Many times I’ve heard people mention ‘ha-ha’ in conversation; and many a time I’ve listened to the story of how the ha-ha title came about. Of course, I expect many of you interested enough to click on this post already know all about them!
For those who don’t, I find the straight forward explanation in Andrew Eburne and Richard Taylor’s book ‘How to Read an English Garden’, nice and concise:
“A ha-ha is essentially an invisible wall: a wall (sometimes a fence or hedge) built inside a ditch so that you can’t see it until you are very near. The word ‘ha-ha’, originally French, derives from the exclamation of surprise made by the visitor on discovering this barrier (or perhaps falling into it).”
Now then, the good old ha-ha, in all its forms became increasingly popular during the 1700s, and good old ‘Capability’ Brown made full use of this feature in his ‘natural’ landscapes. The ha-ha was very effective at stopping animals and undesirables in their tracks while allowing undisturbed views to and from the landscape. Brown and many others used the ha-ha to make the tussock covered hills and grazed parkland flow seemingly unhindered right up to the house. A marvelous invention arriving just in time for those rural landscapes people increasingly desired during the 18th century – the ha-ha in this sense helped landscape designs to flow more naturally.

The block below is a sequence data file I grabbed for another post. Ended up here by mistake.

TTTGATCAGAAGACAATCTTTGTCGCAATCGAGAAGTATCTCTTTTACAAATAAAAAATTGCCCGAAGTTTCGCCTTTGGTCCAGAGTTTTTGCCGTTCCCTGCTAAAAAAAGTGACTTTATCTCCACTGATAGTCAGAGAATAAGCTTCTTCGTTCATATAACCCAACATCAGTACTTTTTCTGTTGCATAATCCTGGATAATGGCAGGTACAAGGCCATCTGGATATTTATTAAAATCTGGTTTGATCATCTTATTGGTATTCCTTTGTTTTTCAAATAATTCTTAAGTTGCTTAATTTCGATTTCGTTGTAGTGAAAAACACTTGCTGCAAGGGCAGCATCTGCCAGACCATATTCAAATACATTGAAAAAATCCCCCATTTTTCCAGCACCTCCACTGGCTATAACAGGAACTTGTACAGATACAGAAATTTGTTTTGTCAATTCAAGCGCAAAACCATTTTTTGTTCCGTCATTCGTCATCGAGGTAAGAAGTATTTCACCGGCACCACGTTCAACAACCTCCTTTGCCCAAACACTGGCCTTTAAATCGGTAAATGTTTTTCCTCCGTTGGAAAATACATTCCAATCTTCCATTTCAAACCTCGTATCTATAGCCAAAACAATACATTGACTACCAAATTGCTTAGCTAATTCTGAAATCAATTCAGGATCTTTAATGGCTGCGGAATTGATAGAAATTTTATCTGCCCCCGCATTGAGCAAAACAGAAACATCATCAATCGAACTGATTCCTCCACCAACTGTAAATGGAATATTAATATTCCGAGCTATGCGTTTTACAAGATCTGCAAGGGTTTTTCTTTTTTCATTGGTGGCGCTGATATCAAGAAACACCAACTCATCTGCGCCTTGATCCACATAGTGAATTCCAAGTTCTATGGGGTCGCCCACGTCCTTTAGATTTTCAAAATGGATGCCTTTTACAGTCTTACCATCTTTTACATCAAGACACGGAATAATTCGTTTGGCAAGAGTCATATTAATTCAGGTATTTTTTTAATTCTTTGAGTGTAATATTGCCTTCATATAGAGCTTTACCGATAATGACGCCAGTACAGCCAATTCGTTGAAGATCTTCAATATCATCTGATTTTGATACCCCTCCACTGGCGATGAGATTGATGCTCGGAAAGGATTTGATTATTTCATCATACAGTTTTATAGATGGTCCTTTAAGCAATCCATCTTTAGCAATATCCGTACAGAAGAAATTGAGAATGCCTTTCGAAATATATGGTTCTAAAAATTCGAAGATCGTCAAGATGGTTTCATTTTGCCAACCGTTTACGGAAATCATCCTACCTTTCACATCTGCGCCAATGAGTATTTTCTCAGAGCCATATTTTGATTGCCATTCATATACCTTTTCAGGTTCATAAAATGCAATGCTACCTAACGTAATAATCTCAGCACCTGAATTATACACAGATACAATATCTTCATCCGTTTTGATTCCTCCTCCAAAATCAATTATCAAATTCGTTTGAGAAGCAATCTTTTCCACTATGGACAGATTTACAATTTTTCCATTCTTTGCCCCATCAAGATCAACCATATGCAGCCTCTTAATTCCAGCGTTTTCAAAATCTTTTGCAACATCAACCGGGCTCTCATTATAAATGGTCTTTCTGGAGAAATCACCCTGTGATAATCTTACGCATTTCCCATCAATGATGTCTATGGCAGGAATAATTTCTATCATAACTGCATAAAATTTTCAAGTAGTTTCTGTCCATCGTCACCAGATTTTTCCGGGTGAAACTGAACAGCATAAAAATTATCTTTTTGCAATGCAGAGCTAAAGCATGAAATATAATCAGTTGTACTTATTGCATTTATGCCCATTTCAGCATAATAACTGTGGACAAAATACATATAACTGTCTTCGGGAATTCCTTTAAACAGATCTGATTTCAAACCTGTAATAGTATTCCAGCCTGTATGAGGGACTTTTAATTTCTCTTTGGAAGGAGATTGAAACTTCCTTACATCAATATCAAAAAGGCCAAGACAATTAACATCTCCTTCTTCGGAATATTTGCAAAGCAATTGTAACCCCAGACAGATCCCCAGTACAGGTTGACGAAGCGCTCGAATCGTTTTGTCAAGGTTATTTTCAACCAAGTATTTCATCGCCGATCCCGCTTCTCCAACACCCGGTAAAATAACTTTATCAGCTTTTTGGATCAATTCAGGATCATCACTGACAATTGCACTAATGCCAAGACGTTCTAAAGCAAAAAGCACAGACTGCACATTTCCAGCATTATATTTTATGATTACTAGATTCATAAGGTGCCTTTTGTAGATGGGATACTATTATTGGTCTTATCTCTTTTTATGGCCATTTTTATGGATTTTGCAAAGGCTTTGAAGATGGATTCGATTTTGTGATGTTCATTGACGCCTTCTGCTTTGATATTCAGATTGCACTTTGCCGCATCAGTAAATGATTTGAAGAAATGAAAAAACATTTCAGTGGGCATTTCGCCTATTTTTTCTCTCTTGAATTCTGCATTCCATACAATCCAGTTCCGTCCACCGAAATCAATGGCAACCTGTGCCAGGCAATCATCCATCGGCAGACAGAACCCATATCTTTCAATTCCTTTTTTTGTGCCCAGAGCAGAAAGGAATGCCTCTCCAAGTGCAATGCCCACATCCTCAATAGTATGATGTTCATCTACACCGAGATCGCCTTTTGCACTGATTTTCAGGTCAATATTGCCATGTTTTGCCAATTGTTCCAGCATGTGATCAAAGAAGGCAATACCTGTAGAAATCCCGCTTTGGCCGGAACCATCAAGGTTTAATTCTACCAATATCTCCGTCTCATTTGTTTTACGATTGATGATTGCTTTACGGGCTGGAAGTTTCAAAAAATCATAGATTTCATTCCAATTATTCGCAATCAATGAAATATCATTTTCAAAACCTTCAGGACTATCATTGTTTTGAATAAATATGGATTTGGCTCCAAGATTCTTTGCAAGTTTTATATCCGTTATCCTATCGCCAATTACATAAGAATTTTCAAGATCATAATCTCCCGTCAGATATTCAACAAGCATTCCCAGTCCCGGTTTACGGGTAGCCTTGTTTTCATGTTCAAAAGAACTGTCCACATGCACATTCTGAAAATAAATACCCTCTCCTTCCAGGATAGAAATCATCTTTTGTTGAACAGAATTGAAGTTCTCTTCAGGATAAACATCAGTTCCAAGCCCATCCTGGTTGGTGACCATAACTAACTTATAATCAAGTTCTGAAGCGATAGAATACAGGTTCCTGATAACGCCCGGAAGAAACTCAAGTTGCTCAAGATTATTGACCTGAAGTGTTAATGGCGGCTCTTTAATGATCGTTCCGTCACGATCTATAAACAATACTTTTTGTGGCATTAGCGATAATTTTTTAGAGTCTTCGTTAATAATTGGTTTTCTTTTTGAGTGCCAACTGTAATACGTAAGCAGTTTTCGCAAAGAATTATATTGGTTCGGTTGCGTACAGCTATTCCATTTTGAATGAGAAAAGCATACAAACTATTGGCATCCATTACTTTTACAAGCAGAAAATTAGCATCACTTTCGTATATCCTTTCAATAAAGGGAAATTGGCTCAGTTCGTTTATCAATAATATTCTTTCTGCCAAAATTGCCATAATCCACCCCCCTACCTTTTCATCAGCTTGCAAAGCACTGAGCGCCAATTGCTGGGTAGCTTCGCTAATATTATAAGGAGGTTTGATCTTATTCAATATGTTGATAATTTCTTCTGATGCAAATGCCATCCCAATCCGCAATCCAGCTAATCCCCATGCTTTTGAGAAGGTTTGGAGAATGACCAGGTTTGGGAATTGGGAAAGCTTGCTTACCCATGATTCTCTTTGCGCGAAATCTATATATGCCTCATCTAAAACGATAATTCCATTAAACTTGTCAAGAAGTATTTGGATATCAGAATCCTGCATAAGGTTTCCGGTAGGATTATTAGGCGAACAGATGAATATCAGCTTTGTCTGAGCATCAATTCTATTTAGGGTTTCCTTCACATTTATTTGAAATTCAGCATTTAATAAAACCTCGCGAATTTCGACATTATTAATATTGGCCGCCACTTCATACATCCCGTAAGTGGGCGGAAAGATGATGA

My inspiration for this mini post was a tip-off of clearance work for one such ha-ha wall at a Brown landscape in Staffordshire, known as Fisherwick. The clearance work shown is by the Woodhouse Community Farm Volunteers, who worked on this occasion to clear superfluous vegetation back, thus preserving this special feature. A merry band of workers gave their time freely on an early January Sunday work day. Well, when I say ‘gave time freely’, I have heard that cake was available…
The images above and below show the ha-ha pre and post clearance, and show an ageing but solidly built ha-ha. Of the many ones to be found around the country; it is reassuring to know that this one is watched over and cared for. The Fisherwick ha-ha is mentioned in one of Timothy Mowl’s ‘Historic Gardens of England’ books, where, while seeking out the remains of the Fisherwick landscape he wrote: “the approach road to the site is flanked by a dramatic ha-ha of squared and coursed red sandstone”. A simple note it may be, but it’s also reassuring, especially for ha-ha lovers, to know was significant enough to merit a mention.
The photographs show it is clearly a wall of sound construction, and made to last, and indeed; it has survived much longer than the original mansion that was removed in the 19th century. It is thanks to the efforts of gardeners, estate workers and volunteers around the country that historic features of this importance survive. The Woodhouse volunteer team are one such group who join together to care for their local heritage in all its forms.
If you would like to learn more of the fascinating project please follow the Woodhouse Community Farm link, where you’ll find lots of information along with details of their next volunteer work day on 3rd February 2013.
Many thanks to Kate Gomez for supplying the photographs. If you know of work in progress at a Capability Brown site near you, do send me some information for the blog!